The statistics surrounding textile recycling are enough to make anyone with a conscience cringe: Americans toss over 80 pounds of used clothing each year, and 60 percent of clothing ends up in incinerators or landfills within a year.
What’s more, recycling of textiles is virtually non-existent, with less than 1 percent of existing textiles going back into textiles, according to Cyndi Rhoades, CEO/founder of Worn Again Technologies.
In Sourcing Journal’s “Closing the Loop” webinar, Rhoades joined MeiLin Wan, vice president, textile sales at Applied DNA, to discuss the challenges and solutions of textile recycling and how companies can buy, sell and design with circularity in mind. Given that the total number of garments the average consumer purchases each year increased by 60 percent from 2000 to 2014, there’s a lot clearly that needs to change.
Wan on the responsibility of designers when it comes traceability:
“Traceability used to be thought of as a maybe, but now it really is a must-have—something that has to get beyond paper-based transaction certificates. And it’s not enough to just wave that certificate and say, ‘Oh, I’m good to go.’ You really need to know that the actual raw material that you’re using is authentic and also traceable. I think designers are the ones that can actually help be a part of that decision-making process to enhance the sustainability.”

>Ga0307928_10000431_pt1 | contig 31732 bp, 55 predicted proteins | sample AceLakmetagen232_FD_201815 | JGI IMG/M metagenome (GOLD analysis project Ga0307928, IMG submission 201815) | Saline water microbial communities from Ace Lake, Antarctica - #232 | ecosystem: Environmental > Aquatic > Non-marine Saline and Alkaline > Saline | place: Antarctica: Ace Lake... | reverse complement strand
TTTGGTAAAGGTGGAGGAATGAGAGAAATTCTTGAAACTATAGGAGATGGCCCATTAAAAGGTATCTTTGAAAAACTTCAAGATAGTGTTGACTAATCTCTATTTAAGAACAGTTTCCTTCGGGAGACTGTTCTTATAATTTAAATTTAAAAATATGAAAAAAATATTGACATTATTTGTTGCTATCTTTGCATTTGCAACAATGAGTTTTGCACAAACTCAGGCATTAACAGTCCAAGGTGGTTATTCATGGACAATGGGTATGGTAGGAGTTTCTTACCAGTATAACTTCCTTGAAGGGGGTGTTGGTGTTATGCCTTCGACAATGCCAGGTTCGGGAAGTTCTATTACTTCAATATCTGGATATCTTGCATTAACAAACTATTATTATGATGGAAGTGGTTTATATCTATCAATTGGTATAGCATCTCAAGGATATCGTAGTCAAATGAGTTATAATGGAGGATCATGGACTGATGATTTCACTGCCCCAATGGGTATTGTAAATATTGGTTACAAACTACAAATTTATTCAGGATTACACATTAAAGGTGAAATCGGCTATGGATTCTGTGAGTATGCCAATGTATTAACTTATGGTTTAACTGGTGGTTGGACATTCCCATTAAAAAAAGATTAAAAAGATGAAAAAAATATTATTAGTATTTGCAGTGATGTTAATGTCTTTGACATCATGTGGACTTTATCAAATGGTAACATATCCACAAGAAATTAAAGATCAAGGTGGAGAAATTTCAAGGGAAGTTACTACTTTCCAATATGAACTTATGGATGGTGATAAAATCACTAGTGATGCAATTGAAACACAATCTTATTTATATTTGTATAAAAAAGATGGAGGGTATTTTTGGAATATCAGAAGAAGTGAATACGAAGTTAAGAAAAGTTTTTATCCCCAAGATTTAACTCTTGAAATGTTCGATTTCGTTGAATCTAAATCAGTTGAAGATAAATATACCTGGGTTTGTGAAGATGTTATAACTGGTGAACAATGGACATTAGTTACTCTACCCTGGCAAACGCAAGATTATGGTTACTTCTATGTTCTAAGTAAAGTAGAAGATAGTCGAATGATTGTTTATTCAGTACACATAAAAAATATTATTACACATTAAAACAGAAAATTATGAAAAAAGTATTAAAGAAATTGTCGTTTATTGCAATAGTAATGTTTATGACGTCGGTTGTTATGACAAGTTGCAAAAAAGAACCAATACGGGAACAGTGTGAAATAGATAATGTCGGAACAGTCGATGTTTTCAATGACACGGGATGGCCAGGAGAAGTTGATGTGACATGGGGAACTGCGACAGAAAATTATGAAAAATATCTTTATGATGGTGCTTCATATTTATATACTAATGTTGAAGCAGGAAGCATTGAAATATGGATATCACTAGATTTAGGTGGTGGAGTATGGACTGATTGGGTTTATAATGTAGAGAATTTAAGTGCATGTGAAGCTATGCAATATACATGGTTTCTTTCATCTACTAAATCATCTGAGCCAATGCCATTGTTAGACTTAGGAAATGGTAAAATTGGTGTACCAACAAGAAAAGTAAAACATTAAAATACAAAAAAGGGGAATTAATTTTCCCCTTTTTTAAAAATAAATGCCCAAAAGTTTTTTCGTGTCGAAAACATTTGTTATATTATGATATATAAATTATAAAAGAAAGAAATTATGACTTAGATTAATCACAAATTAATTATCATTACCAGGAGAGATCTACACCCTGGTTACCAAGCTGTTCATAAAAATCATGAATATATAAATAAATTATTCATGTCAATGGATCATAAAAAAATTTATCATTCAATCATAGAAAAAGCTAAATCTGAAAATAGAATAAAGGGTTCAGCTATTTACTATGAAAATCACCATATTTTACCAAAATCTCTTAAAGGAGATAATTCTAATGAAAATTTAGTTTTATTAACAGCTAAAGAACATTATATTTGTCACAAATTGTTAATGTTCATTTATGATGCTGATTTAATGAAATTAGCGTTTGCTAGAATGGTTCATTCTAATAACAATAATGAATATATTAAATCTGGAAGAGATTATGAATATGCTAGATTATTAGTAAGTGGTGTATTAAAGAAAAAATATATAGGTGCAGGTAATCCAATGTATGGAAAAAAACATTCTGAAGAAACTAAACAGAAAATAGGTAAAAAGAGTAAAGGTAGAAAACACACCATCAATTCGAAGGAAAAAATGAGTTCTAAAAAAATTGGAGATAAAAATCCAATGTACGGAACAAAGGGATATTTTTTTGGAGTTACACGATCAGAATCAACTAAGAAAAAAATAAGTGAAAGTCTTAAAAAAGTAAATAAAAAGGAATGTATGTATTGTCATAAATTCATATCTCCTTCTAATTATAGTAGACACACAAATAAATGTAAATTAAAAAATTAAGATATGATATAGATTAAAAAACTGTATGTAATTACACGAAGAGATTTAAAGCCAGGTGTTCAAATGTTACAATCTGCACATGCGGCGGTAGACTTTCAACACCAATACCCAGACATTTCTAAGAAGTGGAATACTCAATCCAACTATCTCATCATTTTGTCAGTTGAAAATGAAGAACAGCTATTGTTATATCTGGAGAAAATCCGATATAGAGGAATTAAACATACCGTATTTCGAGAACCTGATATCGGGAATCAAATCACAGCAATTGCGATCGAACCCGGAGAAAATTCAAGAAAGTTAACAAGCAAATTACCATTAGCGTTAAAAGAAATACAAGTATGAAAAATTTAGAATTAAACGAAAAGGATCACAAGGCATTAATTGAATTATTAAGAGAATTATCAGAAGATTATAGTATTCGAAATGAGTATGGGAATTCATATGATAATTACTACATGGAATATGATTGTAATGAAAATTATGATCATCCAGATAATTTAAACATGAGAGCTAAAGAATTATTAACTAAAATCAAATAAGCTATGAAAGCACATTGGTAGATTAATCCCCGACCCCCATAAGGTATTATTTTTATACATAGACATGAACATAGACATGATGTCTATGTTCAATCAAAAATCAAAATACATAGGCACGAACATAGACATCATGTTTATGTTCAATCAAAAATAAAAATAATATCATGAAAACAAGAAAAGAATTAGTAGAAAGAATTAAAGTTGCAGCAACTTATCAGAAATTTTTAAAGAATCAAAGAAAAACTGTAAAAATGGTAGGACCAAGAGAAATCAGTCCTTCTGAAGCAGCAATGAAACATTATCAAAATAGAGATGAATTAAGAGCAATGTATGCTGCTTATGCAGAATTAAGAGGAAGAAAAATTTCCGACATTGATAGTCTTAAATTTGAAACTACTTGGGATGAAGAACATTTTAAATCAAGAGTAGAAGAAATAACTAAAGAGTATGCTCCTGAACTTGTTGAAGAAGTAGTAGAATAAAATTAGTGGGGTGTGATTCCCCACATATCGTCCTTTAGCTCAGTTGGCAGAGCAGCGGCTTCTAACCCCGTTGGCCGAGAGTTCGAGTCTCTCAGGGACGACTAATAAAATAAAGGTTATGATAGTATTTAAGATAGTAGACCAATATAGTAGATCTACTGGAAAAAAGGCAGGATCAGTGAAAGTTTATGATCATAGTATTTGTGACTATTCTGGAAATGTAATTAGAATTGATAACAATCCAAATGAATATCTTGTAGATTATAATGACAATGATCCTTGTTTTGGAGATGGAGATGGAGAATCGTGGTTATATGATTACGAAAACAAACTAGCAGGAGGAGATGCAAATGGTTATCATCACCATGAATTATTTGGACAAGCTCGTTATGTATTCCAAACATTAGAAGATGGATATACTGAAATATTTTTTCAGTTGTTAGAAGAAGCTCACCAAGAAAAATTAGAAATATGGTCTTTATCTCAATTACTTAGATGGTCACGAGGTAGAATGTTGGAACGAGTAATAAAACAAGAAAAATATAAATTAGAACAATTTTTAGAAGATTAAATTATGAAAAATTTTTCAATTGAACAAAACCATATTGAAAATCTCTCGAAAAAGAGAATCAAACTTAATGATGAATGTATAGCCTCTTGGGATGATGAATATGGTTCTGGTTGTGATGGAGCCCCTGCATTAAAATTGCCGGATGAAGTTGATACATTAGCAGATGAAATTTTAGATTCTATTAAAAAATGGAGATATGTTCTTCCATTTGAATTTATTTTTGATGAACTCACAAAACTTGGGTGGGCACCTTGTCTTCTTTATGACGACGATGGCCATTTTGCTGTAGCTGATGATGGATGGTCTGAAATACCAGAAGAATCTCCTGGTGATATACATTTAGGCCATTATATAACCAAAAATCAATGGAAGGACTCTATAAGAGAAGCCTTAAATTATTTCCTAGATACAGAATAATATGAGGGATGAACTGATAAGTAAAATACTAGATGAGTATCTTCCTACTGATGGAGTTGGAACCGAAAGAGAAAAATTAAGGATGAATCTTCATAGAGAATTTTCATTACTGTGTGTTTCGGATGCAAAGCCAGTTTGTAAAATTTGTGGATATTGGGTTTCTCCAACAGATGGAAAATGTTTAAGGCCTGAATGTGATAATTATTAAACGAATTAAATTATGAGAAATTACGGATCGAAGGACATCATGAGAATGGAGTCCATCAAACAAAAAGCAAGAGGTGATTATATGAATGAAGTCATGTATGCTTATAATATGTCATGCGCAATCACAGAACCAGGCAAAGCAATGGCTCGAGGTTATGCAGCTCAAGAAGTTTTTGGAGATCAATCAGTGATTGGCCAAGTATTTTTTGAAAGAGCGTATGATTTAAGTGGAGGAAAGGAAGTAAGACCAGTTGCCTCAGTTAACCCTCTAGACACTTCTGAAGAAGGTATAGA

Rhoades on industry collaboration and how governments can (or should) play a role:
“I think more and more the big brands and retailers and supply chain are realizing that to solve such a massive problem around textile waste—and all of the challenges that we have in the industry—that collaboration is really needed to overcome some of the big challenges. And we see this in many of the industry working groups that are doing such great work to tackle some of these challenges. …
“We really need to see massive change happening around infrastructure so that we’re increasing the volumes of textiles being collected. We need to see better programs for separating textiles from general rubbish. There’s all sorts of aspects we can look at both from the end-of-use side, but also working with the brands and incentivizing that would really, really push this space forward.”
Wan on whether consumers are aware of the connection between the clothes in their closets and the issue of the climate crisis:
“I think consumers are just still pretty much addicted to fast fashion. That is something that has been inculcated in the culture for decades. I think that it’s not going to just change overnight. … There are at least 85 percent of clothes that Americans buy, that goes to landfills each year. So if you think about that, that means roughly 80 pounds per person per year of textile waste going to landfills. So I think that consumers can’t just expect for the industry to do everything. The consumers need to also have that greater connection to their clothes for mindful thought about what they buy and the choices that they make.”
Listen to “Closing to Loop” as we explore:
- Just why textile and garment-to-garment recycling is so difficult
- The differences between mechanical and chemical recycling
- How to design with recycling in mind
- The importance of traceability and the tools that can be used
- Solutions for recycling blended fibers
- The advances of designing with recycled PET
- The areas most in need of consumer education—and the best ways to teach them
- Where cost plays into all of this